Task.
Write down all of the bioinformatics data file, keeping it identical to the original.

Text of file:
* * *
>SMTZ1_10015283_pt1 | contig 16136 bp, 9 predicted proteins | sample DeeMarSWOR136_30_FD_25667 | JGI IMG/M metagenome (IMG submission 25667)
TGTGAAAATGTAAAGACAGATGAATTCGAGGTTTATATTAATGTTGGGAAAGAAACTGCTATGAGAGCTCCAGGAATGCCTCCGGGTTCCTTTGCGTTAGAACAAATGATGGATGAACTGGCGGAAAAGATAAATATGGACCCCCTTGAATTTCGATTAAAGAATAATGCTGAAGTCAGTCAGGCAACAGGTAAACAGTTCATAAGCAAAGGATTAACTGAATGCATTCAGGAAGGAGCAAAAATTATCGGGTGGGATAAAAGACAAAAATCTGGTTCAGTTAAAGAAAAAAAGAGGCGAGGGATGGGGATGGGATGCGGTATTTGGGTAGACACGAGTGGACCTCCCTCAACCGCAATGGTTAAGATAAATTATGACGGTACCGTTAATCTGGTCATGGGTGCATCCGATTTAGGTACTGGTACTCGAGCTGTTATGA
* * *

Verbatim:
>SMTZ1_10015283_pt1 | contig 16136 bp, 9 predicted proteins | sample DeeMarSWOR136_30_FD_25667 | JGI IMG/M metagenome (IMG submission 25667)
TGTGAAAATGTAAAGACAGATGAATTCGAGGTTTATATTAATGTTGGGAAAGAAACTGCTATGAGAGCTCCAGGAATGCCTCCGGGTTCCTTTGCGTTAGAACAAATGATGGATGAACTGGCGGAAAAGATAAATATGGACCCCCTTGAATTTCGATTAAAGAATAATGCTGAAGTCAGTCAGGCAACAGGTAAACAGTTCATAAGCAAAGGATTAACTGAATGCATTCAGGAAGGAGCAAAAATTATCGGGTGGGATAAAAGACAAAAATCTGGTTCAGTTAAAGAAAAAAAGAGGCGAGGGATGGGGATGGGATGCGGTATTTGGGTAGACACGAGTGGACCTCCCTCAACCGCAATGGTTAAGATAAATTATGACGGTACCGTTAATCTGGTCATGGGTGCATCCGATTTAGGTACTGGTACTCGAGCTGTTATGA